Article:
I have a 99 Honda Civic VP and I am losing rpms for about 2 seconds every time I step on it to pass someone. Is there anything I can upgrade to stop this hesitation and accelerate smoother?
It accelerates fine at higher speeds but
example if I try to jump from 45 to 60
quickly to pass someone it boggs down
then acts like rocket got strapped to it and
shoots up rpm. I try easing the gas pedal
but its completely stock and takes too long
to get to a passing speed. On the interstate
its fine I can jump from 65 to 85 with zero
issues and very quickly.
Oh and its automatic, 290k miles and idols hard. I've heard upgraded sparkplugs, CAI, cat back exhaust, and replacing dizzy would help but I wanted a second opinion.
Sounds like you need a tune up. You can pull your plugs to see if you are running lean or rich. I don't know that I would go with expensive plugs - like platinum or double platinum, etc - I would stick with what works best for your car. Different imports tend to have their norm of what works best. I'd suggest getting on a honda forum and ask for help getting your car to run efficiently before you go after modifications. Mods can potentially make it run even worse and you might end up chasing all sorts of issues. You could start with the sensors that are inputs for the computer that control your fuel/air mixture. especially the oxygen sensor and coolant temp sensor (probably near the intake manifold). Try cleaning your intake plenum and throttle body and idle air control sensor but I'd research how to properly clean the IAC in case your setup is sensitive or not? They are sometimes super expensive. You can also remove the ground wires where they connect to the body, wire brush the seat and reconnect. Check your cables pos/neg for corrosion and address properly. There are a lot of things to consider. Keep in touch, Best regards,
Is your check engine light on? When is the last time it's had a tune up? If it's been a while then I'd go ahead and do give it one , if the check engine light is on get it check at your local parts store advance auto parts will check it for free. Sparkplugs (double platinum ngk) these plugs are what came in them form the factory, spark plug wires, distributor cap, rotor button, fuel filter and engine air filter to start with. Clean your throttle body and throttle plate.Check the EGR (exhaust gas recirculating) valve and ports, if the ports are clogged with carbon then that can bogg an engine down while accelertaing at lower speeds. The purpose of the valve is to recirculate some exhaust gas back into each of the cylinders, by doing that it helps to keep cylinder Temps cooler and to allow the proper air to fuel ratio, which is 14.7-1stoichiometric or stoich 14.7 parts air to 1 part fuel. You could also perform an induction service with a can of sea foam, by removing the vacuum hose of the brake booster and slowly pouring the seafoam into the hose, this service will cause the car to smoke it's ass off out the tailpipe which is normal since it's cleaning the induction side of the engine. I'd also check the TPS (throttle position sensor) this sensor is what's called a potentiometer style sensor because it measures potential between closed throttle and wide open throttle. The TPS sensor consist of a slider that rides on a resistor track, if any part of the resistor track gets damage then the signal that is sent from the sensor to the pcm will not be received and the pcm will read it as closed throttle and cause the car to feel like it bogging down until the slider hits a good spot on the resistor track then you might take off like a bat out of hell. Honda never recommends cleaning the IAC ( idle air control) valve because the carbon inside of the valve that is built up could cause the valve to stick open and cause you to have that annoying rpm Rev up and down. If that happens then the IAC Valve is trash and must be replaced. Plus your IAC valve is only used at idle and shuts off when u start to accelerate.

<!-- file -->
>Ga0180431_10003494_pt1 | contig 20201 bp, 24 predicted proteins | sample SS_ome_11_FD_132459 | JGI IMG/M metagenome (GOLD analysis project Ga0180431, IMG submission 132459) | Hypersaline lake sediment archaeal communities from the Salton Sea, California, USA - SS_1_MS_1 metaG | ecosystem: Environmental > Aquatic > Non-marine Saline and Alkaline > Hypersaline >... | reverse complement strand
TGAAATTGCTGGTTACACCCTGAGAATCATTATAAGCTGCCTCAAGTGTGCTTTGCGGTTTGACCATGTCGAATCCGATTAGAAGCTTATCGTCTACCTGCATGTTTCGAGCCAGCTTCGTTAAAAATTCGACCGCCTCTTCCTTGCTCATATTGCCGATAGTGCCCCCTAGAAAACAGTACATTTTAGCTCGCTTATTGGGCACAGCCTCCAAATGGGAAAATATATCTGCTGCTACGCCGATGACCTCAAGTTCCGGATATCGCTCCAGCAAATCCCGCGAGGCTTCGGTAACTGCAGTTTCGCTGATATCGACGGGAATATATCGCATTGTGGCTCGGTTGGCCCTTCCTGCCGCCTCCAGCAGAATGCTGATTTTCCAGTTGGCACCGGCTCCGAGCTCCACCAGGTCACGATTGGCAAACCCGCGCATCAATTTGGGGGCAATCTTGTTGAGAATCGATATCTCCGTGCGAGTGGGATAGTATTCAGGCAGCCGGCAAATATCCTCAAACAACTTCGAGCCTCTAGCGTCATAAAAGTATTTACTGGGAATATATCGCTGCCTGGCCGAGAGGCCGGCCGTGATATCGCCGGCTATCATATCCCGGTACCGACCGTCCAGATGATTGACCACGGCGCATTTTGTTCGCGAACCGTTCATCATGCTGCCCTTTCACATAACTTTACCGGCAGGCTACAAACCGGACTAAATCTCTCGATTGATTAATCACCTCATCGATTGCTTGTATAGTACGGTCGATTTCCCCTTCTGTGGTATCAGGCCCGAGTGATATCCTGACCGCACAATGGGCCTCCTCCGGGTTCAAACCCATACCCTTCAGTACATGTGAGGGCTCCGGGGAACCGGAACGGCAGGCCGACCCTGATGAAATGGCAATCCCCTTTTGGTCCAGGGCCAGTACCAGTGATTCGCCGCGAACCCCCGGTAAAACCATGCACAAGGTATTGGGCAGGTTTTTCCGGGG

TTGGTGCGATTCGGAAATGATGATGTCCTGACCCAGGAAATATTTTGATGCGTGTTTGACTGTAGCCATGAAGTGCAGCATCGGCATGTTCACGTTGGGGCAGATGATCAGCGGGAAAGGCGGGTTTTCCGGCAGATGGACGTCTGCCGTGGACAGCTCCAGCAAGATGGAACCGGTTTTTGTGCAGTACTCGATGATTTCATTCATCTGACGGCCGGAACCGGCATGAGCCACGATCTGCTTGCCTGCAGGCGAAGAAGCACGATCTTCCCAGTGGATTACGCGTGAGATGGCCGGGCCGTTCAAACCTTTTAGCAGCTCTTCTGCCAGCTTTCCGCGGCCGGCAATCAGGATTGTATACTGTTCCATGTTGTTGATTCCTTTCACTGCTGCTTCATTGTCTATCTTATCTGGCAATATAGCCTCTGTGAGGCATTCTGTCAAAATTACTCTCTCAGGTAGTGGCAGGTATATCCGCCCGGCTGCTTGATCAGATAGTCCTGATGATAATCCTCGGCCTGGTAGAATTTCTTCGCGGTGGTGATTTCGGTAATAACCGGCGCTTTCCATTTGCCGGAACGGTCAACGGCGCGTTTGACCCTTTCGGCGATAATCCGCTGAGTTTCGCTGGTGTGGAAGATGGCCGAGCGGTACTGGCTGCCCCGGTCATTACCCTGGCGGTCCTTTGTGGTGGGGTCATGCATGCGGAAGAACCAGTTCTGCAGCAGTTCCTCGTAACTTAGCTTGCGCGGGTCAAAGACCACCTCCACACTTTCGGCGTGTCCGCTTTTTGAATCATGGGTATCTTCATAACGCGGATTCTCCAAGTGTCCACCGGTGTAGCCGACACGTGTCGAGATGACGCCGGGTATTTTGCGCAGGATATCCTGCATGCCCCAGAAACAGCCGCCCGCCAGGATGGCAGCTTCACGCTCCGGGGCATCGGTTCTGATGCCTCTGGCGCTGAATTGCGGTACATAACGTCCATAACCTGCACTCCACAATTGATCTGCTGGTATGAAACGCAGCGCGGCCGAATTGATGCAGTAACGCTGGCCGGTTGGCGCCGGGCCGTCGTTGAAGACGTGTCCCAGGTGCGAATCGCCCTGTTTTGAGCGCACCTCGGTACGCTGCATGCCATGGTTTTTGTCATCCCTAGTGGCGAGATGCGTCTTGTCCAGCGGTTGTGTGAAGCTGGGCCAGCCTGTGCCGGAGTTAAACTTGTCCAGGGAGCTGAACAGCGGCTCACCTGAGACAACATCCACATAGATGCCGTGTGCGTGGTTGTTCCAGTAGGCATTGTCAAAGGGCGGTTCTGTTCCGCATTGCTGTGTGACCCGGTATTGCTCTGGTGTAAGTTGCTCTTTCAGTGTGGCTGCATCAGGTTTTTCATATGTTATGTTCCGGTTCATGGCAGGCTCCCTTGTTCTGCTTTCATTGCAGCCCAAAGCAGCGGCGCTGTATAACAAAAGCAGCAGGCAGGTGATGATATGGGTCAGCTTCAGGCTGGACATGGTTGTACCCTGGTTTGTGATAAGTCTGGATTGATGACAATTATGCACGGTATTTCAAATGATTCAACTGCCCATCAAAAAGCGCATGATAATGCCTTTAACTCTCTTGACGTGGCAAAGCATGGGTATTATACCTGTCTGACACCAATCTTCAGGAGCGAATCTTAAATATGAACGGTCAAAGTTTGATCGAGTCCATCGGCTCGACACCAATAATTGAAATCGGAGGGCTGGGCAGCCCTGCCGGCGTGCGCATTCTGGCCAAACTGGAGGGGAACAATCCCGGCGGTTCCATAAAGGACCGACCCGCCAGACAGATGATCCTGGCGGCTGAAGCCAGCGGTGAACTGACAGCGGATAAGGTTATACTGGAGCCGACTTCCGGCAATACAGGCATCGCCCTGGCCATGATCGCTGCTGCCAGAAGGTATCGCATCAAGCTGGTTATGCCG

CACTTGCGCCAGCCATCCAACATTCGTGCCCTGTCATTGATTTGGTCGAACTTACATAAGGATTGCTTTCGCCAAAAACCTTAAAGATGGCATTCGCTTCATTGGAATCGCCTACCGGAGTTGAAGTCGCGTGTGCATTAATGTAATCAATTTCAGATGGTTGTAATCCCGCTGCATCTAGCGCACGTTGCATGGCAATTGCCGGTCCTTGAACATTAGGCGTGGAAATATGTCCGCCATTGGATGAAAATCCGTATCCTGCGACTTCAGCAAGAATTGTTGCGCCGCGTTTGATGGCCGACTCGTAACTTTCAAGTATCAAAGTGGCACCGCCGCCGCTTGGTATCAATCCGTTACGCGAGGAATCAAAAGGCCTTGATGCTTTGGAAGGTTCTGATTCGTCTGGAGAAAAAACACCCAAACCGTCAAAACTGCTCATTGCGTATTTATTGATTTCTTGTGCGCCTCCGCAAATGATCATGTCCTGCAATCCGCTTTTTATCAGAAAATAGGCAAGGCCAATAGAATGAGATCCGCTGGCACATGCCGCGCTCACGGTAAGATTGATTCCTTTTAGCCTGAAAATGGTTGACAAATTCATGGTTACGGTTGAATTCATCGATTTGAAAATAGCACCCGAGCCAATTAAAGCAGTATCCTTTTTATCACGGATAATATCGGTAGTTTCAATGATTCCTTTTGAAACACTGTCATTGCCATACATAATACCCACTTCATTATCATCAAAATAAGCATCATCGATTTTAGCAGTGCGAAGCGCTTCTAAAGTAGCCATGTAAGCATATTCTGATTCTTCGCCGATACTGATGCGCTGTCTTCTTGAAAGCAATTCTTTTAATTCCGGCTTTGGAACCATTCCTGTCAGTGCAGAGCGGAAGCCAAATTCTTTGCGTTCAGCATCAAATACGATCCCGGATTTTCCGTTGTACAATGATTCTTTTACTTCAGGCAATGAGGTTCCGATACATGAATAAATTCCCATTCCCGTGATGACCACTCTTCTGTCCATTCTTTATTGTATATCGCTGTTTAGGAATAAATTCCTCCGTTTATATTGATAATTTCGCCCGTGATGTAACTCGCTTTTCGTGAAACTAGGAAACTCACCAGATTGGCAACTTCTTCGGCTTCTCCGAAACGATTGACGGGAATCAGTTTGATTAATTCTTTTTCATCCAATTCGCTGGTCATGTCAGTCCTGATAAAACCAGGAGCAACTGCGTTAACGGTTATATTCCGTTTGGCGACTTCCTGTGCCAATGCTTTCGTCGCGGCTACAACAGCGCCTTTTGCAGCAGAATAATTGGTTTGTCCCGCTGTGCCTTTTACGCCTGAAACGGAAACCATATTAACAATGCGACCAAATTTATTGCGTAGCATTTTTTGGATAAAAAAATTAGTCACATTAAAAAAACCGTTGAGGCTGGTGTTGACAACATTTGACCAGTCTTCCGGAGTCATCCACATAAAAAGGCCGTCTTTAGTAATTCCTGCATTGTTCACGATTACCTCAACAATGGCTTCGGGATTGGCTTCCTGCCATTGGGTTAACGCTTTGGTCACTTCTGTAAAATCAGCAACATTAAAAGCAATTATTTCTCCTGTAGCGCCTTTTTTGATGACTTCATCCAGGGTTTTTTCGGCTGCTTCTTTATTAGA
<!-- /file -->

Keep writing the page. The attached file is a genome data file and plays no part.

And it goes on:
Do not upgrade any part until your get this problem fixed. It could cause more harm than good or just do nothing and waste your money.
Thank you guys. I wasn't expecting such in depth, helpful answers and I will definitely follow your advice. I do have a check engine light for an o2 sensor in the cat and another code for the throttle body. I had never removed a throttle body before and I followed a youtube video step by step but either there is a bolt that I just cannot find or it is fused to whatever it is housed on. I bought throttle body cleaner and a cheap toothbrush (suggested by video) but I am had trouble removing the throttle body itself. As far as the o2 sensor in the cat, I don't have emission checks where I live and considered removing it but I have read that you get lower gas mileage. Would it be smart to look for a new cat and replace it entirely or should I just have the sensor replaced in a shop? I'm pretty sure its the original from 290k miles ago. I was also considering replacing the timing belt, there is a log book that has been kept up and it is recorded that the timing belt was changed at 219k miles and they arent as expensive as I was led to believe but I'm sure labor on something like that is a little costly. Unrelated but you guys seem to be very informed and I cannot find anything to confirm this but I found two replacement front doors for my 99 civic vp sedan but it is coming from a 99 civic ek sedan... the guy swears they will fit and it is a steal of a deal but a little bit of a drive. Does anyone happen to know if they will match up? Sorry for asking so much I'm just excited I have found people with real knowledge about these things. Thanks again!